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Int J Biochem Cell Biol. 2004 Apr;36(4):598-606.

Circulating fibrocytes: collagen-secreting cells of the peripheral blood.

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Department of Medicine and Dermatology, Section of Rheumatology, Yale University School of Medicine, P.O. Box 208031, 300 Cedar Street, TAC S525, New Haven, CT 06520-8031, USA.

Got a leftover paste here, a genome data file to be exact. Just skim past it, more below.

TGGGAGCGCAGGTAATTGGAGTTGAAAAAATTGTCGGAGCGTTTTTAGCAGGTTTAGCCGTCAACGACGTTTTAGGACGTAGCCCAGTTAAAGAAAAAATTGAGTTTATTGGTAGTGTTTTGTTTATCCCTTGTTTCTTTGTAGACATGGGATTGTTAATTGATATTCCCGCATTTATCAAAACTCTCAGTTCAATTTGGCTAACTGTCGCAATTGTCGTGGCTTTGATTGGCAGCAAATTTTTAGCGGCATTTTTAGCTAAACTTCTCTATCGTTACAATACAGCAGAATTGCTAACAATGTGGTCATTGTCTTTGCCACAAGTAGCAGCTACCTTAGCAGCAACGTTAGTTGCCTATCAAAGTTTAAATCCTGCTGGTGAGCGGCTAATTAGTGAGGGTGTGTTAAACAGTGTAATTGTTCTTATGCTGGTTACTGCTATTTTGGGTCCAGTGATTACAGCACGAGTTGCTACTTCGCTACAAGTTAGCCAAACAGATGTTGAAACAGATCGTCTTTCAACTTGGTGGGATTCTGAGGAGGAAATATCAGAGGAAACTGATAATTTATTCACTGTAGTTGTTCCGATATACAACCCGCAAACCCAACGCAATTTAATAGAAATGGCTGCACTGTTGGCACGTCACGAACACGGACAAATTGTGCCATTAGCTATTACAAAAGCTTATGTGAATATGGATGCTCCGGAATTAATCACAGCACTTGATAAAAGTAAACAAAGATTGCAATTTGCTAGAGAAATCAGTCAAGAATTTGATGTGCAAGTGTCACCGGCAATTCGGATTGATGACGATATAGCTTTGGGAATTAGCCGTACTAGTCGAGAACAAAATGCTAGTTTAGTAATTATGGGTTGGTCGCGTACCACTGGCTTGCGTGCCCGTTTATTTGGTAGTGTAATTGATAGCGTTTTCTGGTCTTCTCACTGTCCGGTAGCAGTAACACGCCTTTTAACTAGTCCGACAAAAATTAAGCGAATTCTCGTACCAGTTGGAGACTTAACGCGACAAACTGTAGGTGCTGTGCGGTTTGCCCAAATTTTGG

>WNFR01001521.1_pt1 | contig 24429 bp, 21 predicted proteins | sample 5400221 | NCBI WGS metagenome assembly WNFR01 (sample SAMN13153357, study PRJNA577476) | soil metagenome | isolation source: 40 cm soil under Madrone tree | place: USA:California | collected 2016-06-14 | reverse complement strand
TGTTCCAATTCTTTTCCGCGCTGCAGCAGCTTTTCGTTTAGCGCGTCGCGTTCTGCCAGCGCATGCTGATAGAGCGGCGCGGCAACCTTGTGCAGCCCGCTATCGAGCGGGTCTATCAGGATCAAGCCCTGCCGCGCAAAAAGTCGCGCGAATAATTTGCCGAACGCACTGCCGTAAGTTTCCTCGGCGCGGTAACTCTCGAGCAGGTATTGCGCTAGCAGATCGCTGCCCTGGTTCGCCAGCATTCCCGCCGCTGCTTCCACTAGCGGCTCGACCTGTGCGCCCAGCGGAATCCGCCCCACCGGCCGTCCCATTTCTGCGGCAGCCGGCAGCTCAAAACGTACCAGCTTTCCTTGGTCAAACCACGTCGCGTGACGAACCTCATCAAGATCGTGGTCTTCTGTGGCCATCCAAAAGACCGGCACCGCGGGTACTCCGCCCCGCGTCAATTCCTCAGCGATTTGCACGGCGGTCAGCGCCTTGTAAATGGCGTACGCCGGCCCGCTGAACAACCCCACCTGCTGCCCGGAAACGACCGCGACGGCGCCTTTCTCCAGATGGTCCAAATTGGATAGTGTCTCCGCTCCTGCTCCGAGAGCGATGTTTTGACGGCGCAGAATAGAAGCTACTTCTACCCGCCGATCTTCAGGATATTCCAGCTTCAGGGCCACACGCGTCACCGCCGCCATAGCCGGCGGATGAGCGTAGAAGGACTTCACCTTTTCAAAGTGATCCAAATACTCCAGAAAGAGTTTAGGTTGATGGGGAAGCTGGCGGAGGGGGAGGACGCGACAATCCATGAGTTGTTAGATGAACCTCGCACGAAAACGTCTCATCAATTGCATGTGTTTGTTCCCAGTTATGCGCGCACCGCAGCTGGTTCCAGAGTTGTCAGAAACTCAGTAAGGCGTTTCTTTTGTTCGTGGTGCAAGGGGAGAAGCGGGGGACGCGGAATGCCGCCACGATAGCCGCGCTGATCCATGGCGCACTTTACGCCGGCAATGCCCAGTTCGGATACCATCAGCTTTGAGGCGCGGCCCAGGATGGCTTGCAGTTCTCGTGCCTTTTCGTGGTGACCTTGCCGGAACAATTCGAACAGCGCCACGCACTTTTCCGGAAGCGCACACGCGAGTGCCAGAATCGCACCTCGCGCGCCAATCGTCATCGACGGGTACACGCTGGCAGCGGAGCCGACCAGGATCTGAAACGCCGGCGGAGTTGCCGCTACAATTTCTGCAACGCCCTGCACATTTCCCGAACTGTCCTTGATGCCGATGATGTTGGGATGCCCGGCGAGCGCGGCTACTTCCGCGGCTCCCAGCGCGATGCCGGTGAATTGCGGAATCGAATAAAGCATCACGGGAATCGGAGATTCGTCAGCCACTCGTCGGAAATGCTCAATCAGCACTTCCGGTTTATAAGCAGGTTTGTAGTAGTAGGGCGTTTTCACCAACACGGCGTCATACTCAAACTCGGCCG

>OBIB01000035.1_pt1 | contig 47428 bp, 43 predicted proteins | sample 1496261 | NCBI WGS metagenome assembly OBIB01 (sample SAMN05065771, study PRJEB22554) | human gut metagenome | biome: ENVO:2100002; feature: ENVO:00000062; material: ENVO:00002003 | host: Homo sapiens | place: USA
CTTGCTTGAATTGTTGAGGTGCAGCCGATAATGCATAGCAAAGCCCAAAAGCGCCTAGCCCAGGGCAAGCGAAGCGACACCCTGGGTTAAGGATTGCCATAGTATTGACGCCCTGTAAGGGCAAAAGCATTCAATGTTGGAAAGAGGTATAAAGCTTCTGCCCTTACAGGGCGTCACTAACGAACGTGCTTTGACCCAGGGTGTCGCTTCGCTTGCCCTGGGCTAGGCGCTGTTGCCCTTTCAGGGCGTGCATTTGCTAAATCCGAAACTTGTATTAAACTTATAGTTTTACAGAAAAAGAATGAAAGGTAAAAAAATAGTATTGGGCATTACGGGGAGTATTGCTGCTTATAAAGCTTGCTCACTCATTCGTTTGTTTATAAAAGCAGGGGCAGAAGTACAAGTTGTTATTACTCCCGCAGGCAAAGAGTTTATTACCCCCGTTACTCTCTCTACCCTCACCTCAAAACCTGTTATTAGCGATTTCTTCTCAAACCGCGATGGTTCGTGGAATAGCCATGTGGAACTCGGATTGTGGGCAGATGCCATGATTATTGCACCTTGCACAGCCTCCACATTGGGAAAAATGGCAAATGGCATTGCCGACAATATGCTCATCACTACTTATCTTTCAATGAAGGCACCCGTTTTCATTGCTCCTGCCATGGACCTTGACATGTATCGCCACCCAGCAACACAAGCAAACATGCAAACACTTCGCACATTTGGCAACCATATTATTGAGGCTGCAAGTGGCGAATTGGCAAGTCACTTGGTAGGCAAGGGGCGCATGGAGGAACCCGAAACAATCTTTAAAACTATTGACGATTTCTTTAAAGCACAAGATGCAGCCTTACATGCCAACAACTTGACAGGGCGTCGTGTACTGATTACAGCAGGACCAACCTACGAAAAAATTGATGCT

Since the original description of circulating fibrocytes in 1994, our knowledge of this unique cell population has grown steadily. While initially described in the context of wound repair, fibrocytes have since been found to participate in granuloma formation, antigen presentation, and various fibrosing disorders. Fibrocytes produce matrix proteins such as vimentin, collagens I and III, and they participate in the remodeling response by secreting matrix metalloproteinases. Fibrocytes also are a rich source of inflammatory cytokines, growth factors, and chemokines that provide important intercellular signals within the context of the local tissue environment. Moreover, fibrocytes express the immunological markers typical of an antigen-presenting cell, and they are fully functional for the presentation of antigen to naïve T cells. Fibrocytes can further differentiate, and they may represent a systemic source of the contractile myofibroblast that appears in many fibrotic lesions. Clinically, there is evidence that patients with hypertrophic scars such as keloids, and those affected by scleroderma and other fibrosing disorders have fibrocytes in their lesions. Recently, a new disease entity called nephrogenic fibrosing dermopathy (NFD) has been described, and the fibrocyte may play an important etiopathogenic role in disease development. Nephrogenic fibrosing dermopathy occurs in patients with renal insufficiency and leads to thickening and hardening of the skin, especially of the extremities. Ongoing research is focusing on the molecular signals that influence fibrocyte migration, proliferation, and function in the context of normal physiology and pathology.

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